To Kill A Mockingbird
Discrimination is acts or attitudes based on prejudice, unfairness or injustice towards a particular group of people. In our current times there is still discrimination, some of which stems from long ago. “To Kill a Mockingbird” takes place in the early 1930s when discrimination was not only tolerated, it was encouraged by many. The types of discrimination in this novel are much more extreme than they are today. Times have changed and there is still prejudice, unfairness, and injustice for many; however, it doesn’t compare to how different times were when this book takes place and the discrimination people had to go through. Boo Radley is a young man who has grown up dealing with social discrimination from his family and the community around him. He has dealt with his family being ashamed of him, and the small southern town that he’s grown up in ignoring him. You will read more in this essay about how he grew up with social discrimination, and how that affected him. In addition to Boo Radley, there is another character in this book that experienced discrimination; Tom Robinson went through racial discrimination. He is treated like a second class citizen when he’s falsely accused of raping a woman. Because of the color of his skin, others believed the lies told about him and as a result he was punished for a crime he didn’t commit. In “To Kill a Mockingbird”, there are many types of discrimination but there are two that stand out the most; social discrimination and racial discrimination are shown by Tom Robinson and Boo Radley. By reading this book I have come to realize that racial and social discrimination can hurt a society.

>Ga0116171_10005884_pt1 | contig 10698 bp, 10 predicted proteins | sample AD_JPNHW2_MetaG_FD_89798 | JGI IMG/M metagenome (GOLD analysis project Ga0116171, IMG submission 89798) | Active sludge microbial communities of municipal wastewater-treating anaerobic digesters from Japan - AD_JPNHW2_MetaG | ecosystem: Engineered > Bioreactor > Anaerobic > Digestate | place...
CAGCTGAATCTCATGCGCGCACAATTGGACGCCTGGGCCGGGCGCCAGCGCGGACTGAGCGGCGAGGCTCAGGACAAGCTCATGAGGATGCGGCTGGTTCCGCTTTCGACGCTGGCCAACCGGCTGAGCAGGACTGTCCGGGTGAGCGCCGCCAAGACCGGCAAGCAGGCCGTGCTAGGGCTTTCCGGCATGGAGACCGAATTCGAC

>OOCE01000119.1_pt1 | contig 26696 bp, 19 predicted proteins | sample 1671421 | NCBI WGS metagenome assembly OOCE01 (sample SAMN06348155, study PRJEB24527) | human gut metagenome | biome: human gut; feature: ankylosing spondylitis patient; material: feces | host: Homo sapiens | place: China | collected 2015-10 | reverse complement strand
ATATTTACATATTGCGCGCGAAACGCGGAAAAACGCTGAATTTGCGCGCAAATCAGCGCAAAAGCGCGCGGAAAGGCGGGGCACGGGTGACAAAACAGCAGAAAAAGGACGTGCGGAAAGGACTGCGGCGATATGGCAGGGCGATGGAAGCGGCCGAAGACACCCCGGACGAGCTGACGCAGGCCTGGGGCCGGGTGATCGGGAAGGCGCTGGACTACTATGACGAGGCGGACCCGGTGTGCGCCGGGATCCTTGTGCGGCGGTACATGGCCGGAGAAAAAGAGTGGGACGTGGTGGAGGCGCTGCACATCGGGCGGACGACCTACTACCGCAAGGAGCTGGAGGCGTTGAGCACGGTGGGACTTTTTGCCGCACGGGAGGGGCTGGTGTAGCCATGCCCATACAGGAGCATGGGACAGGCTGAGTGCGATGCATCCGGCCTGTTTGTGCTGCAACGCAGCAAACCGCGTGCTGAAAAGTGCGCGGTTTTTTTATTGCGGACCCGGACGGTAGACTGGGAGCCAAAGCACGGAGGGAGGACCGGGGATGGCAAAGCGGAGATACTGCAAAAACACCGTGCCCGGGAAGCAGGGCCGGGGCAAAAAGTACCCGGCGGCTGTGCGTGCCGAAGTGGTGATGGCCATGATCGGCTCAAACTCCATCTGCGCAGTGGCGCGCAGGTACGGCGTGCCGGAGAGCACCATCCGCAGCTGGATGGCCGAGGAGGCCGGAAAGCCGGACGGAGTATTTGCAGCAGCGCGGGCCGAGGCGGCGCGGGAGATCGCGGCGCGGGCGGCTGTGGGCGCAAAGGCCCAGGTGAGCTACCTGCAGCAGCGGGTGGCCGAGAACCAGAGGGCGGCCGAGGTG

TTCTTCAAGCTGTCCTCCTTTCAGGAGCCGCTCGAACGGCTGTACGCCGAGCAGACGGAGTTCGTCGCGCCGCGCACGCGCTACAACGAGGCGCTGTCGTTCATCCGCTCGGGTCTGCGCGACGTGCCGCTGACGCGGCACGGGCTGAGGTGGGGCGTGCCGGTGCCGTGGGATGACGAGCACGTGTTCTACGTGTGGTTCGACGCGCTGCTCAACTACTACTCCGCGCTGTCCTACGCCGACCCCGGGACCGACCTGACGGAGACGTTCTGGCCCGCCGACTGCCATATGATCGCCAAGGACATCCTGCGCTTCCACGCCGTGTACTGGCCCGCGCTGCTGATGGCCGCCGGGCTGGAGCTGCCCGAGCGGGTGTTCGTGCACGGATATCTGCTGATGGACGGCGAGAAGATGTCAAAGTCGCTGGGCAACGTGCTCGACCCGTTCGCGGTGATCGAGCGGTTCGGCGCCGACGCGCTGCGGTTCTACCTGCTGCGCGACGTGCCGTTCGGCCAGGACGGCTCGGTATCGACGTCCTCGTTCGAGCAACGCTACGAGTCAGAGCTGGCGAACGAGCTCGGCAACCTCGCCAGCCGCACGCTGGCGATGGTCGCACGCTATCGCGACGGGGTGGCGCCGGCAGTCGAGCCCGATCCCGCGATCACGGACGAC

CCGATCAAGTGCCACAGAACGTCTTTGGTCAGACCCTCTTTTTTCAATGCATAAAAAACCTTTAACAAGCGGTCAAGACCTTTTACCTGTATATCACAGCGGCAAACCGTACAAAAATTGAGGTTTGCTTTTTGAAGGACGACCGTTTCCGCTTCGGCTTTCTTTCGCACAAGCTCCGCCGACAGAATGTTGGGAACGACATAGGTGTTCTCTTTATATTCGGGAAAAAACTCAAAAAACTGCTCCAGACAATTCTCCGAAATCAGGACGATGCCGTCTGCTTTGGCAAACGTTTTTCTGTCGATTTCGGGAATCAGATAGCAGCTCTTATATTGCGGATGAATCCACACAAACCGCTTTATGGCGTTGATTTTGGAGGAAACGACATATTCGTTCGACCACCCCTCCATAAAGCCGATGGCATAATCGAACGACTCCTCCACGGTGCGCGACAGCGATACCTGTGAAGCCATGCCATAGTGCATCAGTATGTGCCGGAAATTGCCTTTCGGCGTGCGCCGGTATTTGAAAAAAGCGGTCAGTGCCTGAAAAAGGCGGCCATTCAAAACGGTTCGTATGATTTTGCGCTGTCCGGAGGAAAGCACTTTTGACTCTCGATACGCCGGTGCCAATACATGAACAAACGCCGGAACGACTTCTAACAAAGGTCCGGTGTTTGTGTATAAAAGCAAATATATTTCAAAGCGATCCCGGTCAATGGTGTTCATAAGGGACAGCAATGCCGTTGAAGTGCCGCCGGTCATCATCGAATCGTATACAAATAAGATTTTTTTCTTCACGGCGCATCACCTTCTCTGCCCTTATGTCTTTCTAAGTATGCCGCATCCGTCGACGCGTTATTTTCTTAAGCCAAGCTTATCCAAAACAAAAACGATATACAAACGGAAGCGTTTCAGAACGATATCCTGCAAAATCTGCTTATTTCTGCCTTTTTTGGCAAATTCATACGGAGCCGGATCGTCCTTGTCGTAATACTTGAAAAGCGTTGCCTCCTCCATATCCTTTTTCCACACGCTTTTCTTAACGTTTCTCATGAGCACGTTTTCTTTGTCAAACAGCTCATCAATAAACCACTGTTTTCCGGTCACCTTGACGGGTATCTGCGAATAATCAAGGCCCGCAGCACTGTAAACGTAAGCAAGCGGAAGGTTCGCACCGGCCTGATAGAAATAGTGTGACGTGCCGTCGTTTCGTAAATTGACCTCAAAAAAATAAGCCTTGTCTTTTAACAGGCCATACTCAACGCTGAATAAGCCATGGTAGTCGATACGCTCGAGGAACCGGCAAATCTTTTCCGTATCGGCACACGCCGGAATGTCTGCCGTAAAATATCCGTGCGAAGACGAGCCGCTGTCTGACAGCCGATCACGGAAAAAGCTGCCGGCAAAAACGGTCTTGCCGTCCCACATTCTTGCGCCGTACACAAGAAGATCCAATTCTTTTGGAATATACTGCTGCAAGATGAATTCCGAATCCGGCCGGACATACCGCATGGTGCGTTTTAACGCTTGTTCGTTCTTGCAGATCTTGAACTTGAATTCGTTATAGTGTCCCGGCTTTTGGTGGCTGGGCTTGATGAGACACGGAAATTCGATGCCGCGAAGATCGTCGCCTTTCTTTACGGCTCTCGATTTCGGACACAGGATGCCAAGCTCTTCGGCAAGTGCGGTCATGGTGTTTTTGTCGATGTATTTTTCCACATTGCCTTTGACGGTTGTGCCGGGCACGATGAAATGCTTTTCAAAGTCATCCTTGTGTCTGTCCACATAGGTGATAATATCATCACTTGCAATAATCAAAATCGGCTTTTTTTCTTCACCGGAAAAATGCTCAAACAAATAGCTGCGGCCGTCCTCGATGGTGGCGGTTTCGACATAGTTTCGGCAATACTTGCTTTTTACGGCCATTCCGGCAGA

In Maycomb Boo Radley is a social out cast. His father did not want him to go to public schools kept him in his house. Because of this other kids feared him and thought he was insane, but they still tried many times to get him to come out of his house. "What are...